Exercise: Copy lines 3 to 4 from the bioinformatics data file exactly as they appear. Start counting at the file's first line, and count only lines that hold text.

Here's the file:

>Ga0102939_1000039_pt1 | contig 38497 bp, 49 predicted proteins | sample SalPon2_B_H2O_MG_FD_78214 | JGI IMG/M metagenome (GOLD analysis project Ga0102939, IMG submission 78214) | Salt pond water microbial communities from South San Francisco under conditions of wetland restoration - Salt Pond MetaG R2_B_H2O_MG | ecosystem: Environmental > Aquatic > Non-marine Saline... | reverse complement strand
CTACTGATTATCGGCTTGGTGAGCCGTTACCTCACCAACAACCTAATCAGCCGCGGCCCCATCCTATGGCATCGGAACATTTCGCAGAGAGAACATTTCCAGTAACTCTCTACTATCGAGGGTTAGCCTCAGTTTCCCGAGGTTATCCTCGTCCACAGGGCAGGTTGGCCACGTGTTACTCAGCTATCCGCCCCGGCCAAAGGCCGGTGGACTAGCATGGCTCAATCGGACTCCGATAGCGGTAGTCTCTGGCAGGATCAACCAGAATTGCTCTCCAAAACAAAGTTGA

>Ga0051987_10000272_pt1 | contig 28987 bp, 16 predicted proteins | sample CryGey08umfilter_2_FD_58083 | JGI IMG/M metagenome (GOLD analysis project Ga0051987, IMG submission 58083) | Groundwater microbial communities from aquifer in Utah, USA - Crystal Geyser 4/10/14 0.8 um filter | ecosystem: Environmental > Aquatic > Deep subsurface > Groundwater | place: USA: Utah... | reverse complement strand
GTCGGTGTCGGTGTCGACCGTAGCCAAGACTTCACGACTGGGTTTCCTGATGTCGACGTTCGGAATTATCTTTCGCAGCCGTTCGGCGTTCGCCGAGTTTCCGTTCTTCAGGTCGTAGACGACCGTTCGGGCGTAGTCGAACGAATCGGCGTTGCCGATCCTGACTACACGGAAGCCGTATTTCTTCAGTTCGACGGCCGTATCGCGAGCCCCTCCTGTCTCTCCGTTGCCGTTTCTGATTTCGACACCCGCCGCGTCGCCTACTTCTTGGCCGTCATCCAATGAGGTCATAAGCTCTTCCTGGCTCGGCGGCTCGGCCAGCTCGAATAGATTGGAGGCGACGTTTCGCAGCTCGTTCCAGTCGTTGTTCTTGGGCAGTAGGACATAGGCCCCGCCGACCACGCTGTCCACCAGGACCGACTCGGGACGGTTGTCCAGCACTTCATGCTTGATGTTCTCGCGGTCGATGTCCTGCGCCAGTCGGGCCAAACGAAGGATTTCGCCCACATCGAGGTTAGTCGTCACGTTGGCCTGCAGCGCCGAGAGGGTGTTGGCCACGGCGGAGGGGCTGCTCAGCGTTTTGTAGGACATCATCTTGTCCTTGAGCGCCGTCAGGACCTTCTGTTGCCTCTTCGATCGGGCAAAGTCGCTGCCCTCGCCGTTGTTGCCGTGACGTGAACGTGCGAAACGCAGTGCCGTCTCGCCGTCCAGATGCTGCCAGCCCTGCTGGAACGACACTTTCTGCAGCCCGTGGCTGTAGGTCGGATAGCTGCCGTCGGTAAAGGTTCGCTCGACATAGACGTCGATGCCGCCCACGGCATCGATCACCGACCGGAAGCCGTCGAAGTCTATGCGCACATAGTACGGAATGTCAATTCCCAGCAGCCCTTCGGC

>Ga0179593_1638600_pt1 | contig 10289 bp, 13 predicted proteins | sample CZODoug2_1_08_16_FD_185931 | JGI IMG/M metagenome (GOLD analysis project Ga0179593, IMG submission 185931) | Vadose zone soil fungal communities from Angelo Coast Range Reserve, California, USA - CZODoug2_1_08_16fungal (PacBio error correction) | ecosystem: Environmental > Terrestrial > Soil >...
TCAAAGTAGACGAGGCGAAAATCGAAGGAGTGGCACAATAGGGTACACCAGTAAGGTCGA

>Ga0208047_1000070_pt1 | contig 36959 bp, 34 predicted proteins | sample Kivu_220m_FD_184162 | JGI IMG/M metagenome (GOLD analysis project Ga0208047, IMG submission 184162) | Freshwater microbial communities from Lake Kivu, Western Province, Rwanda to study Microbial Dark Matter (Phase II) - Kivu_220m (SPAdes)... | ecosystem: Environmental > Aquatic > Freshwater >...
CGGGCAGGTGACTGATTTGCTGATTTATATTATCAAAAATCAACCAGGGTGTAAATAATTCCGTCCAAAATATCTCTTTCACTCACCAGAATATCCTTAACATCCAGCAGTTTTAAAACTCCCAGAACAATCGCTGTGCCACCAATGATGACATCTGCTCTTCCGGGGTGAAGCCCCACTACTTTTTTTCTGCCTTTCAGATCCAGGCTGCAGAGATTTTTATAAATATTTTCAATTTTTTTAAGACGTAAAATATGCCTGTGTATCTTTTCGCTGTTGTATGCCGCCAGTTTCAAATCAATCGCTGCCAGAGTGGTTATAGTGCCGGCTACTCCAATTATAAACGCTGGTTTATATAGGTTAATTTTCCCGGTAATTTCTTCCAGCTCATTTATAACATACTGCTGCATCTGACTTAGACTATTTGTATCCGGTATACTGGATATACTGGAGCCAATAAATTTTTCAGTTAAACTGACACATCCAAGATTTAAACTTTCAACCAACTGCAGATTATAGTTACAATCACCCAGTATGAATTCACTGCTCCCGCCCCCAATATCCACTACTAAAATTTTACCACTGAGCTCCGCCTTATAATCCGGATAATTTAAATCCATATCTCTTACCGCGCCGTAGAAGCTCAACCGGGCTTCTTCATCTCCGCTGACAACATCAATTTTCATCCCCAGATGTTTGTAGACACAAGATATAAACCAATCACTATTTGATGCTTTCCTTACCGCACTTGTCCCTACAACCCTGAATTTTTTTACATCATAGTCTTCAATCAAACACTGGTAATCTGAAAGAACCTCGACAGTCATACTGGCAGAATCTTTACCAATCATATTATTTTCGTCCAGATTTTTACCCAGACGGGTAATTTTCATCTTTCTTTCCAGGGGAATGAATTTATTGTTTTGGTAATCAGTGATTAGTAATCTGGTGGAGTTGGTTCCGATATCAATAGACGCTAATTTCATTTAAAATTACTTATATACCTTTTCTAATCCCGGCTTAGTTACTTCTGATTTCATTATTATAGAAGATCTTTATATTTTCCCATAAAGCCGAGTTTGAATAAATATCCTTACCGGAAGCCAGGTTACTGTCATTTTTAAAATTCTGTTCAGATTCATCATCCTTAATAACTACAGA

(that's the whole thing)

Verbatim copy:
>Ga0051987_10000272_pt1 | contig 28987 bp, 16 predicted proteins | sample CryGey08umfilter_2_FD_58083 | JGI IMG/M metagenome (GOLD analysis project Ga0051987, IMG submission 58083) | Groundwater microbial communities from aquifer in Utah, USA - Crystal Geyser 4/10/14 0.8 um filter | ecosystem: Environmental > Aquatic > Deep subsurface > Groundwater | place: USA: Utah... | reverse complement strand
GTCGGTGTCGGTGTCGACCGTAGCCAAGACTTCACGACTGGGTTTCCTGATGTCGACGTTCGGAATTATCTTTCGCAGCCGTTCGGCGTTCGCCGAGTTTCCGTTCTTCAGGTCGTAGACGACCGTTCGGGCGTAGTCGAACGAATCGGCGTTGCCGATCCTGACTACACGGAAGCCGTATTTCTTCAGTTCGACGGCCGTATCGCGAGCCCCTCCTGTCTCTCCGTTGCCGTTTCTGATTTCGACACCCGCCGCGTCGCCTACTTCTTGGCCGTCATCCAATGAGGTCATAAGCTCTTCCTGGCTCGGCGGCTCGGCCAGCTCGAATAGATTGGAGGCGACGTTTCGCAGCTCGTTCCAGTCGTTGTTCTTGGGCAGTAGGACATAGGCCCCGCCGACCACGCTGTCCACCAGGACCGACTCGGGACGGTTGTCCAGCACTTCATGCTTGATGTTCTCGCGGTCGATGTCCTGCGCCAGTCGGGCCAAACGAAGGATTTCGCCCACATCGAGGTTAGTCGTCACGTTGGCCTGCAGCGCCGAGAGGGTGTTGGCCACGGCGGAGGGGCTGCTCAGCGTTTTGTAGGACATCATCTTGTCCTTGAGCGCCGTCAGGACCTTCTGTTGCCTCTTCGATCGGGCAAAGTCGCTGCCCTCGCCGTTGTTGCCGTGACGTGAACGTGCGAAACGCAGTGCCGTCTCGCCGTCCAGATGCTGCCAGCCCTGCTGGAACGACACTTTCTGCAGCCCGTGGCTGTAGGTCGGATAGCTGCCGTCGGTAAAGGTTCGCTCGACATAGACGTCGATGCCGCCCACGGCATCGATCACCGACCGGAAGCCGTCGAAGTCTATGCGCACATAGTACGGAATGTCAATTCCCAGCAGCCCTTCGGC